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Wind Deflection

Background

Air flow visualizations from CFD analysis of automobile and alpine ski racer

Practical experience with wind forces provides a basic understanding of what makes an object more or less aerodynamic. The smooth contours of automobiles, the curve of airplane wings, and the tuck of bicyclists and skiers help these objects move through the air with less resistance. This improvement in aerodynamic performance is measured as a reduction in the pressure coefficient, a dimensionless number which describes the relative pressures around an object. The pressure coefficient is independent of body size – a fact that enables scale models to be tested in a wind tunnel[1].

For many commercial rooftop PV systems, pressure coefficients measured during wind tunnel testing, along with other parameters, determine how much resisting force is necessary to secure a PV array to a building. There is a strong incentive to minimize the amount of ballast and/or roof anchors needed to achieve the lowest installed cost, i.e. the structural system (racking plus modules) should be as aerodynamic as possible.

Pros and Cons of Wind Deflection

Mounting system vendors strive to minimize the number of components in their products to keep total part cost as low as possible thus maintaining market competitiveness. Excluding wind deflectors is consistent with this hardware focused approach. However, for single tilt systems, it also results in significantly higher wind uplift forces. Deflector-less rooftop racking products must employ more ballast and roof anchors than deflected systems. A well-designed deflector can reduce lift forces by a factor of 2x to 3x.

A true ‘systems’ design process considers installation labor plus the cost of all items required to build a PV structure even if not sold by the racking vendor, e.g. ballast blocks, roof anchors and associated hardware. While omitting deflectors reduces the ‘base’ racking hardware cost and some installation labor, the large increase of required ballast and anchor quantities and all the labor to install them results in higher total installed cost.

PanelClaw has pressure coefficients for two, single tilt versions of its clawFRplus product including a fully commercialized, deflected system and an experimental version without deflectors. Both data sets come from the same 3rd party expert which enables a direct comparison without concern for methodology differences affecting the analysis.

Deflected clawFRplus System

Deflector-less clawFRplus System

In the highest-pressure wind zone (near north roof corners), the deflector-less system’s lift coefficients are 2.3X larger than the deflected system. In the lowest pressure zone (roof interior), the deflector-less system’s coefficients are nearly 3X larger. In fact, many of the pressure coefficients for the deflector-less system match up quite well with coefficients found in ASCE 7-16 and 7-22[2]. This similarity is not surprising because the ASCE coefficients are based on many studies of rooftop mounting systems without wind deflectors generally matching the shape, size and height off the roof of solutions found on the market today.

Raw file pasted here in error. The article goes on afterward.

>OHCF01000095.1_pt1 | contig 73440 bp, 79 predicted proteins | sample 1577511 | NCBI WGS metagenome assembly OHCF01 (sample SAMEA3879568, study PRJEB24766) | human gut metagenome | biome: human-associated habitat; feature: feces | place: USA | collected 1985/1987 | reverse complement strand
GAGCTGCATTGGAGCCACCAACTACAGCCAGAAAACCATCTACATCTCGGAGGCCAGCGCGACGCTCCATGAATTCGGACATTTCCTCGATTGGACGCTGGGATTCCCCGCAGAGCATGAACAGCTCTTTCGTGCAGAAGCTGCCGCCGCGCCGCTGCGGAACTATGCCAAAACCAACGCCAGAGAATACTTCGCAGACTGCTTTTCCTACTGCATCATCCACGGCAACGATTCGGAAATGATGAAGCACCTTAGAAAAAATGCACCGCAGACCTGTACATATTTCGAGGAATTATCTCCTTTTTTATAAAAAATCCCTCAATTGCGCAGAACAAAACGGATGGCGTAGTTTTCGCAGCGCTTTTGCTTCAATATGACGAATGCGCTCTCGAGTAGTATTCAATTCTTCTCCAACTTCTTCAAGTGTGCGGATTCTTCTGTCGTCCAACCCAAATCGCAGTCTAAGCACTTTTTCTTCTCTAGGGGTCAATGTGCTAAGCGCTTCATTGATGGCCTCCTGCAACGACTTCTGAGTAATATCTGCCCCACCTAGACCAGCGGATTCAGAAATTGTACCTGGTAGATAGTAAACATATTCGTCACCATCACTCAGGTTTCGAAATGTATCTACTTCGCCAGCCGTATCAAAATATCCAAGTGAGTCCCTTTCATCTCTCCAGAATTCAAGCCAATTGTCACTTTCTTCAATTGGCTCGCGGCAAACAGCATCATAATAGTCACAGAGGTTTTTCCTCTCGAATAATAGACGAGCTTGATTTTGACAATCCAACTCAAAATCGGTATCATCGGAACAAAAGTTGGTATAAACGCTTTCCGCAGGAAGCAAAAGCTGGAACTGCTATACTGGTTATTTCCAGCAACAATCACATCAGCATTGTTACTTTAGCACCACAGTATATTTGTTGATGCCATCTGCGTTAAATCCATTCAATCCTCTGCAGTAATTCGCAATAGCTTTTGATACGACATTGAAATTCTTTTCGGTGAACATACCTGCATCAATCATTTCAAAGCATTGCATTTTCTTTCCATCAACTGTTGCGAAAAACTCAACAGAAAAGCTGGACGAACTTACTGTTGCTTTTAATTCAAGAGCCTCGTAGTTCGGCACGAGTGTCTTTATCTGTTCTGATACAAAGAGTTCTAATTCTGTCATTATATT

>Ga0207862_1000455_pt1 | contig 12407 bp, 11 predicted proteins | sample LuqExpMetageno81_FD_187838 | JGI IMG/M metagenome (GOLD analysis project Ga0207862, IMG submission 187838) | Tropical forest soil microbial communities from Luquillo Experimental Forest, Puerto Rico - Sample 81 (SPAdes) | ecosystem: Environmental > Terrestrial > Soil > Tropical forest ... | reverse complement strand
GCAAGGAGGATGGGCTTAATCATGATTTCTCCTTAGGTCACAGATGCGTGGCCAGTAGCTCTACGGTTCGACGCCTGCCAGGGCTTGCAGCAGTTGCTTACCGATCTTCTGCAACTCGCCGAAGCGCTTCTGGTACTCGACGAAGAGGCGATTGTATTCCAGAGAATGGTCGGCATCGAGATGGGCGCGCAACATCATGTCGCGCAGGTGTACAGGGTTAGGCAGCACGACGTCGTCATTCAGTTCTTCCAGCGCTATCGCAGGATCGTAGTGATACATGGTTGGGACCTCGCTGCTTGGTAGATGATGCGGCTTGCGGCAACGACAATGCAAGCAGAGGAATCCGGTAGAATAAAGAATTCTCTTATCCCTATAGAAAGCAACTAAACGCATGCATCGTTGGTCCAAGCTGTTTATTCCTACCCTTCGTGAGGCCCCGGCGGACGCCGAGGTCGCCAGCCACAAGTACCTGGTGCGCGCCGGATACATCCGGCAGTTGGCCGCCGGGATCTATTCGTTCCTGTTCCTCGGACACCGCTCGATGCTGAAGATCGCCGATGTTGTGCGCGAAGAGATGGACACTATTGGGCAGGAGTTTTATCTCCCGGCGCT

At the risk of stating the obvious, PV arrays without a wind deflector will undoubtedly require more ballast and/or roof anchors to meet the ASCE 7 and International Building Code requirements. If you are using or evaluating one of these products and find the vendor’s calculation tools specifying similar ballasting and anchor counts to a wind deflected system, such as clawFR or clawFRplus, ask the vendor to justify the design. Better yet, ask a 3rd party expert to review and validate it or avoid it altogether.

Deflector Design Principles

One way to minimize uplift forces is to completely block wind ingress beneath the modules, but this solution drives up component counts (cost) and causes another problem – increased module operating temperature. System designs that impede natural air flow to such an extent that it causes elevated temperatures beneath the module are unacceptable due to the resulting production losses.

Enclosed system design example

In the video linked below, notice the gap between the top edge of the deflector and the high side module edge which serves to equalize pressure above and below the module thus reducing net uplift forces. All gaps between module, deflector and roof are important.

Video demonstration of air flow with equalizing deflector

The clawFR and clawFRplus system designs have a large gap between the top edge of the deflector and the module frame, as shown in the image below.

clawFRplus System

Conclusion

This article discusses several key principles important to solar structures for low slope (a.k.a. flat) commercial roofs. Some vendors offer mounting solutions with wind deflectors and others have deflector-less solutions. First-hand experience with aerodynamics and real-world measurements in boundary layer wind tunnels proves that deflected systems have much lower pressure coefficients and therefore require significantly less ballast and/or anchors to resist wind loads.

Be wary of racking vendors offering products without deflectors whose design calculations yield similar or lower ballast requirements than vendors with deflected products of similar geometry. PanelClaw’s clawFR and clawFRplus systems use wind deflection to deliver the lowest cost, safe and secure installations.

[1] As scale reduction becomes too large, it’s impossible to fabricate and instrument the model because the feature sizes are too small. Scales between 1:15 and 1:40 are typically used for solar arrays.

[2] ASCE 7-22 C29.4.3 Rooftop Solar Panels for Buildings of All Heights with Flat Roofs or Gable or Hip Roofs with Slopes Less Than 7 Degrees

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